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|Paynesville Press - April 26, 2006|
School receives award from Sen. Dayton
"You are the future leaders of our society, and we need your leadership," Sen. Mark Dayton (D-Minnesota) said to Paynesville Area High School students when he presented his Award for Excellence in Education to the Paynesville Area School District on Thursday, April 20, in the high school auditorium.|
Paynesville is among 46 schools in Minnesota to receive the award for going above and beyond expectations in students' education and enrichment. Dayton said that the award was his way of recognizing schools, educators, and students for their outstanding success stories in an era of objective scholastic aptitude measured through testing.
Dayton did mention that PAHS is the only rural high school in Minnesota to have achieved five-star ratings in both reading and math in last year's state rankings, required by No Child Left Behind. PAHS media specialist Joan Nevitt, whose daughter works in Dayton's office at Ft. Snelling, applied for the award on the school's behalf.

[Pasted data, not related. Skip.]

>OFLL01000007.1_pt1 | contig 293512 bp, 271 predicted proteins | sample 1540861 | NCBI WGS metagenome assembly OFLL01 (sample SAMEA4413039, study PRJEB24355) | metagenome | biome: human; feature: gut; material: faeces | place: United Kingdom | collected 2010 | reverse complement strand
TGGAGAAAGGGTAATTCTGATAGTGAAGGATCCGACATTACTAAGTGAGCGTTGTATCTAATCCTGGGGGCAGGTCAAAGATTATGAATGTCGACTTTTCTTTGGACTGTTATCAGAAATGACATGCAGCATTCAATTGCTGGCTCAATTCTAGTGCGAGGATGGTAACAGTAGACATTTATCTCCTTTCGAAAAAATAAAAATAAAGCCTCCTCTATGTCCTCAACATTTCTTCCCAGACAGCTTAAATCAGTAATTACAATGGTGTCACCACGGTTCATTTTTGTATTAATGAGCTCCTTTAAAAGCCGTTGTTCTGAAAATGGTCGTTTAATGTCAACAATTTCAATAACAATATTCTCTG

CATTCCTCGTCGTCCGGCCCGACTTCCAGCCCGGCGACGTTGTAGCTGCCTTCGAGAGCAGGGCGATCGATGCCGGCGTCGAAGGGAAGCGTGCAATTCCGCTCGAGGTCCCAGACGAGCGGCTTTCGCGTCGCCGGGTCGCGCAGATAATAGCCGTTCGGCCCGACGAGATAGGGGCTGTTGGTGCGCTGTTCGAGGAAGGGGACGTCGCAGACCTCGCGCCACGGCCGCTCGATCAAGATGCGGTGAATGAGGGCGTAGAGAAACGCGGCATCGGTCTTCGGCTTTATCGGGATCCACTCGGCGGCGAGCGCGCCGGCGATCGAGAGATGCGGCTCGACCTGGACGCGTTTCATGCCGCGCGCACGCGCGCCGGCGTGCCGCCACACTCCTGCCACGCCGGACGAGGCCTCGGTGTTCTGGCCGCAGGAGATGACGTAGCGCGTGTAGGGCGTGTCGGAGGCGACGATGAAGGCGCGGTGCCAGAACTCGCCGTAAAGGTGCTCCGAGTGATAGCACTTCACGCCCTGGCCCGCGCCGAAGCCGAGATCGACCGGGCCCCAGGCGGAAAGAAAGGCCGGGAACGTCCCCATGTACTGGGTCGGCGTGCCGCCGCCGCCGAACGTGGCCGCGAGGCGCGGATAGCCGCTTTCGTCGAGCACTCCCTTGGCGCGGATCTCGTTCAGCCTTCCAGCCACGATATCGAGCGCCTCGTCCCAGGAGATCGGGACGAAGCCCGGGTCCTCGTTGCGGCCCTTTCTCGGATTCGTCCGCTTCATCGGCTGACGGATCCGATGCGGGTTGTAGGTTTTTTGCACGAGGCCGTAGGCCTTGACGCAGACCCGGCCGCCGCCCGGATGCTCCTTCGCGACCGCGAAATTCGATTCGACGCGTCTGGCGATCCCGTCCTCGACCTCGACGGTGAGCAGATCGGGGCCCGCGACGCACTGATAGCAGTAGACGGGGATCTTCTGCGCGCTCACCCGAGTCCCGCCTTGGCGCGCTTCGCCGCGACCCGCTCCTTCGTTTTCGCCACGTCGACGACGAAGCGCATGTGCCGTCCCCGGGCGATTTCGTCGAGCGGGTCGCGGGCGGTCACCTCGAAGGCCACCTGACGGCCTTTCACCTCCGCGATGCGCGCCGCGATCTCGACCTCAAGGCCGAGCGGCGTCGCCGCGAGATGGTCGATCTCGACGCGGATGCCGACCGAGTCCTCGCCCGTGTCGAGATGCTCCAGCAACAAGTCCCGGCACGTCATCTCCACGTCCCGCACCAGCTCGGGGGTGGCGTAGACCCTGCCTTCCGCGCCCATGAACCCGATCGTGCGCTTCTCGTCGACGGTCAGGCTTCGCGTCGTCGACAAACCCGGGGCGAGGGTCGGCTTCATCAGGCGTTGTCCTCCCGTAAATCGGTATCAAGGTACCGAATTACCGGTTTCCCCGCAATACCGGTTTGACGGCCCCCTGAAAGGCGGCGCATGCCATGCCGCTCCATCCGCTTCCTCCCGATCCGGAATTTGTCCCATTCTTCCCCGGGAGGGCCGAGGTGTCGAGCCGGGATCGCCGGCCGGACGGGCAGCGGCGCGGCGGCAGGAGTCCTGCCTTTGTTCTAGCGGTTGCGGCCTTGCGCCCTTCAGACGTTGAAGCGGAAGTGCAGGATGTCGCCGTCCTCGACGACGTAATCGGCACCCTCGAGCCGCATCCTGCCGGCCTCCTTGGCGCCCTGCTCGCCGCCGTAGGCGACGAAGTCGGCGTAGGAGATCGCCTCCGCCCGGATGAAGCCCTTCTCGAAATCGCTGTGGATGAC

Sen. Mark Dayton spent an hour in Paynesville on Thursday, April 20, including 40 minutes in a question-and-answer session with 50 students.
During the senator's presentation, a framed award certificate and a copy of the Congressional Record recognizing the Paynesville Area Schools were given to seniors Mark Andrie, Breana Kochmann, and Megan Reeck and superintendent Todd Burlingame. Dayton also presented the students with an American flag that had been flown over the U.S. Capitol.